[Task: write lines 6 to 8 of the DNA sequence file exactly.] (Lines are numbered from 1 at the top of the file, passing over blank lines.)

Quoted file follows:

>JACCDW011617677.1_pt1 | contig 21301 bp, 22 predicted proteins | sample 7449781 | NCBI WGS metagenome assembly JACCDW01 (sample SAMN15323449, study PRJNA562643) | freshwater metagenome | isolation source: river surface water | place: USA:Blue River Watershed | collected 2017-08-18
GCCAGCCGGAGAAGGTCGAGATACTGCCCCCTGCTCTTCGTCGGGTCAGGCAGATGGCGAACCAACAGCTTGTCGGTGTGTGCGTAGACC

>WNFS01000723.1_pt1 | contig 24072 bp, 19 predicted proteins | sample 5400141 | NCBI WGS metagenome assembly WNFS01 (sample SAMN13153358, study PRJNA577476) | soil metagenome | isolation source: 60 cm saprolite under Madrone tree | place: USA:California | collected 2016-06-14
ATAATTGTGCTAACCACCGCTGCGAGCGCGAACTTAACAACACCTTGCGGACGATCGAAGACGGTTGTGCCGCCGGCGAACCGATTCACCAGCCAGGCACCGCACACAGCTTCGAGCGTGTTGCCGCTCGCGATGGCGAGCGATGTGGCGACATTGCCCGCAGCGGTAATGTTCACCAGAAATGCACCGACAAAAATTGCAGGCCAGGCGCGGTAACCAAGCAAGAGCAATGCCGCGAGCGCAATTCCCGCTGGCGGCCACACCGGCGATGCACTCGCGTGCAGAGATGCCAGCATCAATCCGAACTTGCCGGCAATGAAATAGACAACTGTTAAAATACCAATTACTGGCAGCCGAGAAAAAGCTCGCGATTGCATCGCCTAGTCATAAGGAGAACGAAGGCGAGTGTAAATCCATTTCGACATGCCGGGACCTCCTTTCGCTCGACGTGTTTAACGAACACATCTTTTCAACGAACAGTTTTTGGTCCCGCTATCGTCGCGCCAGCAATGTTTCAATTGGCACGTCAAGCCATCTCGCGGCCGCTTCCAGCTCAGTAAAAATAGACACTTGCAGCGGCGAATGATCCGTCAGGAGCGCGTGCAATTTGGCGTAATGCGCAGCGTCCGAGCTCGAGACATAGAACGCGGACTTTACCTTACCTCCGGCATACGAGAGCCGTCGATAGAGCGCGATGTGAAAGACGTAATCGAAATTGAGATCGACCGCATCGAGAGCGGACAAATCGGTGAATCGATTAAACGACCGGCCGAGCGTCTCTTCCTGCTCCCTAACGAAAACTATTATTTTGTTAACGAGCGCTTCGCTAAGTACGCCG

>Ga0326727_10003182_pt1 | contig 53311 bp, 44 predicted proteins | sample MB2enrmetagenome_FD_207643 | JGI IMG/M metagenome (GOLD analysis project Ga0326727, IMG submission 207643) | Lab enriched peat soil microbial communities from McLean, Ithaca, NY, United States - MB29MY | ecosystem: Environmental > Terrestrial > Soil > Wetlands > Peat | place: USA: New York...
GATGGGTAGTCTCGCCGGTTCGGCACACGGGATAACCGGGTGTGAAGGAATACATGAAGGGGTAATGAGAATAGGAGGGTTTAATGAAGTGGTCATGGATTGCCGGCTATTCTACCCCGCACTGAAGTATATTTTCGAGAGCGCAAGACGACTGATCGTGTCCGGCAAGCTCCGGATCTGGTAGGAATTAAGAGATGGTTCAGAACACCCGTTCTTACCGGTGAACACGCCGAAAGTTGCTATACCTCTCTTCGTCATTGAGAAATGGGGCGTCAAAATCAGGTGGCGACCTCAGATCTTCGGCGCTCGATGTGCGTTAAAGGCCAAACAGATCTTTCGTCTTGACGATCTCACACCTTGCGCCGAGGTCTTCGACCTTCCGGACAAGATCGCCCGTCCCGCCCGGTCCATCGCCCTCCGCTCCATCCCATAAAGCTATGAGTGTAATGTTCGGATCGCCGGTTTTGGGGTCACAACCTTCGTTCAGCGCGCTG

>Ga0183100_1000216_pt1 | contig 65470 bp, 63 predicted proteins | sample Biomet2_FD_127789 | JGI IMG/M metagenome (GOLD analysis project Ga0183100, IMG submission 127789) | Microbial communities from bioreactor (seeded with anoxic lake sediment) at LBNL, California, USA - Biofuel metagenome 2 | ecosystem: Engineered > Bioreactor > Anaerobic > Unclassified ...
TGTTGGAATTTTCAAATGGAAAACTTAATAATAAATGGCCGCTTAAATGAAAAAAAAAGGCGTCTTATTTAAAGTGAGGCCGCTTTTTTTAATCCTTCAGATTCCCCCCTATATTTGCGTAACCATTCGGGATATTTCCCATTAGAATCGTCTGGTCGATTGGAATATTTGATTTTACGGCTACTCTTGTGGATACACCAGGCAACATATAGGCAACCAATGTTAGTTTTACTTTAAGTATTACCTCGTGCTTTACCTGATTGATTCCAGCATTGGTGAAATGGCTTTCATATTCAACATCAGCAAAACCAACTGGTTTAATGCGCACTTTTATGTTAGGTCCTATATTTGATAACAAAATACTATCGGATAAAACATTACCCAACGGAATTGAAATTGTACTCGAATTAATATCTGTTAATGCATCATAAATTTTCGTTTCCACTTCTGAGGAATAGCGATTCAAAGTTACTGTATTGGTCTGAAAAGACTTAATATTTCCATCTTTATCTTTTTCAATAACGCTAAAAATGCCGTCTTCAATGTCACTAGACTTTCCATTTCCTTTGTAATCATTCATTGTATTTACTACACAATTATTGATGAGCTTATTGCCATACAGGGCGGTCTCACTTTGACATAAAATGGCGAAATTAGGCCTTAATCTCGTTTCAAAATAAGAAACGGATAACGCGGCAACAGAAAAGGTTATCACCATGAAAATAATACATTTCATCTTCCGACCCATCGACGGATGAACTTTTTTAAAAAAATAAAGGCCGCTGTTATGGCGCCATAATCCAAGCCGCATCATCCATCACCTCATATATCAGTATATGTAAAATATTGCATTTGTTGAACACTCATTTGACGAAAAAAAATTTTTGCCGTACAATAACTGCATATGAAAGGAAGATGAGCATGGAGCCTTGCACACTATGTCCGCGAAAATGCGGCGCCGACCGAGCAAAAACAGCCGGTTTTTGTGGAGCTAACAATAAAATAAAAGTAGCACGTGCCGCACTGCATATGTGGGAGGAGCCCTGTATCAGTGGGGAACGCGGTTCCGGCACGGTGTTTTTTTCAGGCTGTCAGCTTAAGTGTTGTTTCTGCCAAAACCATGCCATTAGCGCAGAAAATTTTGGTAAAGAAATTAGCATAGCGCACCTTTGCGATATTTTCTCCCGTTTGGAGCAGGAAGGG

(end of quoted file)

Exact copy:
GATGGGTAGTCTCGCCGGTTCGGCACACGGGATAACCGGGTGTGAAGGAATACATGAAGGGGTAATGAGAATAGGAGGGTTTAATGAAGTGGTCATGGATTGCCGGCTATTCTACCCCGCACTGAAGTATATTTTCGAGAGCGCAAGACGACTGATCGTGTCCGGCAAGCTCCGGATCTGGTAGGAATTAAGAGATGGTTCAGAACACCCGTTCTTACCGGTGAACACGCCGAAAGTTGCTATACCTCTCTTCGTCATTGAGAAATGGGGCGTCAAAATCAGGTGGCGACCTCAGATCTTCGGCGCTCGATGTGCGTTAAAGGCCAAACAGATCTTTCGTCTTGACGATCTCACACCTTGCGCCGAGGTCTTCGACCTTCCGGACAAGATCGCCCGTCCCGCCCGGTCCATCGCCCTCCGCTCCATCCCATAAAGCTATGAGTGTAATGTTCGGATCGCCGGTTTTGGGGTCACAACCTTCGTTCAGCGCGCTG

>Ga0183100_1000216_pt1 | contig 65470 bp, 63 predicted proteins | sample Biomet2_FD_127789 | JGI IMG/M metagenome (GOLD analysis project Ga0183100, IMG submission 127789) | Microbial communities from bioreactor (seeded with anoxic lake sediment) at LBNL, California, USA - Biofuel metagenome 2 | ecosystem: Engineered > Bioreactor > Anaerobic > Unclassified ...
TGTTGGAATTTTCAAATGGAAAACTTAATAATAAATGGCCGCTTAAATGAAAAAAAAAGGCGTCTTATTTAAAGTGAGGCCGCTTTTTTTAATCCTTCAGATTCCCCCCTATATTTGCGTAACCATTCGGGATATTTCCCATTAGAATCGTCTGGTCGATTGGAATATTTGATTTTACGGCTACTCTTGTGGATACACCAGGCAACATATAGGCAACCAATGTTAGTTTTACTTTAAGTATTACCTCGTGCTTTACCTGATTGATTCCAGCATTGGTGAAATGGCTTTCATATTCAACATCAGCAAAACCAACTGGTTTAATGCGCACTTTTATGTTAGGTCCTATATTTGATAACAAAATACTATCGGATAAAACATTACCCAACGGAATTGAAATTGTACTCGAATTAATATCTGTTAATGCATCATAAATTTTCGTTTCCACTTCTGAGGAATAGCGATTCAAAGTTACTGTATTGGTCTGAAAAGACTTAATATTTCCATCTTTATCTTTTTCAATAACGCTAAAAATGCCGTCTTCAATGTCACTAGACTTTCCATTTCCTTTGTAATCATTCATTGTATTTACTACACAATTATTGATGAGCTTATTGCCATACAGGGCGGTCTCACTTTGACATAAAATGGCGAAATTAGGCCTTAATCTCGTTTCAAAATAAGAAACGGATAACGCGGCAACAGAAAAGGTTATCACCATGAAAATAATACATTTCATCTTCCGACCCATCGACGGATGAACTTTTTTAAAAAAATAAAGGCCGCTGTTATGGCGCCATAATCCAAGCCGCATCATCCATCACCTCATATATCAGTATATGTAAAATATTGCATTTGTTGAACACTCATTTGACGAAAAAAAATTTTTGCCGTACAATAACTGCATATGAAAGGAAGATGAGCATGGAGCCTTGCACACTATGTCCGCGAAAATGCGGCGCCGACCGAGCAAAAACAGCCGGTTTTTGTGGAGCTAACAATAAAATAAAAGTAGCACGTGCCGCACTGCATATGTGGGAGGAGCCCTGTATCAGTGGGGAACGCGGTTCCGGCACGGTGTTTTTTTCAGGCTGTCAGCTTAAGTGTTGTTTCTGCCAAAACCATGCCATTAGCGCAGAAAATTTTGGTAAAGAAATTAGCATAGCGCACCTTTGCGATATTTTCTCCCGTTTGGAGCAGGAAGGG